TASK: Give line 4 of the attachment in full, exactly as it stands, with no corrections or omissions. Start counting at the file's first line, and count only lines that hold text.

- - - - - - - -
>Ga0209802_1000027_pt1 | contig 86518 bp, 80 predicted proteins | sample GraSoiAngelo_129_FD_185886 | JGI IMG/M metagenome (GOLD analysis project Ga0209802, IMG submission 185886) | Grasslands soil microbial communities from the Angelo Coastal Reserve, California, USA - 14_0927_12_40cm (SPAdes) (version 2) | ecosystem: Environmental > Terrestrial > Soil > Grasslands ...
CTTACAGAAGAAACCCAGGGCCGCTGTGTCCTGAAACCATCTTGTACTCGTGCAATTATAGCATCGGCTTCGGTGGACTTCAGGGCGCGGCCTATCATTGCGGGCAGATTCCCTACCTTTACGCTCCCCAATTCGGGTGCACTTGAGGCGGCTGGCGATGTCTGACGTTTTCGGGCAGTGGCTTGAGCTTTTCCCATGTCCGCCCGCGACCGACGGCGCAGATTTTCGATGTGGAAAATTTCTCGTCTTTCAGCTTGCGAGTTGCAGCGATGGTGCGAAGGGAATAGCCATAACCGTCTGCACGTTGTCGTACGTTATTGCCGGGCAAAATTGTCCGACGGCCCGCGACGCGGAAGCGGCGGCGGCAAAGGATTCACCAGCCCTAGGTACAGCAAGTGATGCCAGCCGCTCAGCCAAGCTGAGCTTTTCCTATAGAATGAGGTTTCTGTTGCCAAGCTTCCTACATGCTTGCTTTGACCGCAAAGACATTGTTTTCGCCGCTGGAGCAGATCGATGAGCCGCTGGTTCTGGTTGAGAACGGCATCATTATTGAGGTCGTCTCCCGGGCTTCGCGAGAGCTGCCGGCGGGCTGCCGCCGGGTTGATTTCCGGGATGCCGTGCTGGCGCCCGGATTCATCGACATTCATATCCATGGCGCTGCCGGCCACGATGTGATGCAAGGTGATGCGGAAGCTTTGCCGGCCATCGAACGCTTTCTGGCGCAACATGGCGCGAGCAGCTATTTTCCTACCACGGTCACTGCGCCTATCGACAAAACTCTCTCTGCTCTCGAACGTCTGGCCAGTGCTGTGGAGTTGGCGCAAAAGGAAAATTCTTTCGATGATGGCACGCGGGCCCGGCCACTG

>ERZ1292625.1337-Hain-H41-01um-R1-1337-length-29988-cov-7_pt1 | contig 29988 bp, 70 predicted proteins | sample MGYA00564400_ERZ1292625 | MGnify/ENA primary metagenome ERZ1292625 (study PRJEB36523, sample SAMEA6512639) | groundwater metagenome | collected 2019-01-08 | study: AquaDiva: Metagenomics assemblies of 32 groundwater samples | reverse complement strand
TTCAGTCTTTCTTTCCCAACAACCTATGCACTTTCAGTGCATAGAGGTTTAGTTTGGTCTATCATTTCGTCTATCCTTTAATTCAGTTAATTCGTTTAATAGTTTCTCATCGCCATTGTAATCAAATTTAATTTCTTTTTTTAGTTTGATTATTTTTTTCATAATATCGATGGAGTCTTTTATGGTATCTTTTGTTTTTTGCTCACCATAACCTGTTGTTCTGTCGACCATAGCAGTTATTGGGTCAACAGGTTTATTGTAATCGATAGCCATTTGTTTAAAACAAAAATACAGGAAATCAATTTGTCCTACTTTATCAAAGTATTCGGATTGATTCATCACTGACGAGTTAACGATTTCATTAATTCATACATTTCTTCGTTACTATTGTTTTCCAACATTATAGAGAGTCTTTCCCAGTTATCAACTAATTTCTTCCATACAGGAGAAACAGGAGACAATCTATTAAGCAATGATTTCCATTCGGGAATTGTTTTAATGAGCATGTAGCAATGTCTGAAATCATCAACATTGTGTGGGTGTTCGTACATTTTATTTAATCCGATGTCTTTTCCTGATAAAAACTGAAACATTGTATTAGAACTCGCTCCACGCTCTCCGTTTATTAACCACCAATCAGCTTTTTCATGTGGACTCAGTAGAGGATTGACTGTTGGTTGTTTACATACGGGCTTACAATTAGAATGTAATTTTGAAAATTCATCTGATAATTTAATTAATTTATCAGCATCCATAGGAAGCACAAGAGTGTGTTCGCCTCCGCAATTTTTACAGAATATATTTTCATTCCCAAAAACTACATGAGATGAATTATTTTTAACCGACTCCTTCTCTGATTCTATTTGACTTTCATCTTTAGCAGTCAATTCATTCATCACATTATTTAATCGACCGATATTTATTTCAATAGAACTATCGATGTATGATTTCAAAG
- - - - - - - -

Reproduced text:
TTCAGTCTTTCTTTCCCAACAACCTATGCACTTTCAGTGCATAGAGGTTTAGTTTGGTCTATCATTTCGTCTATCCTTTAATTCAGTTAATTCGTTTAATAGTTTCTCATCGCCATTGTAATCAAATTTAATTTCTTTTTTTAGTTTGATTATTTTTTTCATAATATCGATGGAGTCTTTTATGGTATCTTTTGTTTTTTGCTCACCATAACCTGTTGTTCTGTCGACCATAGCAGTTATTGGGTCAACAGGTTTATTGTAATCGATAGCCATTTGTTTAAAACAAAAATACAGGAAATCAATTTGTCCTACTTTATCAAAGTATTCGGATTGATTCATCACTGACGAGTTAACGATTTCATTAATTCATACATTTCTTCGTTACTATTGTTTTCCAACATTATAGAGAGTCTTTCCCAGTTATCAACTAATTTCTTCCATACAGGAGAAACAGGAGACAATCTATTAAGCAATGATTTCCATTCGGGAATTGTTTTAATGAGCATGTAGCAATGTCTGAAATCATCAACATTGTGTGGGTGTTCGTACATTTTATTTAATCCGATGTCTTTTCCTGATAAAAACTGAAACATTGTATTAGAACTCGCTCCACGCTCTCCGTTTATTAACCACCAATCAGCTTTTTCATGTGGACTCAGTAGAGGATTGACTGTTGGTTGTTTACATACGGGCTTACAATTAGAATGTAATTTTGAAAATTCATCTGATAATTTAATTAATTTATCAGCATCCATAGGAAGCACAAGAGTGTGTTCGCCTCCGCAATTTTTACAGAATATATTTTCATTCCCAAAAACTACATGAGATGAATTATTTTTAACCGACTCCTTCTCTGATTCTATTTGACTTTCATCTTTAGCAGTCAATTCATTCATCACATTATTTAATCGACCGATATTTATTTCAATAGAACTATCGATGTATGATTTCAAAG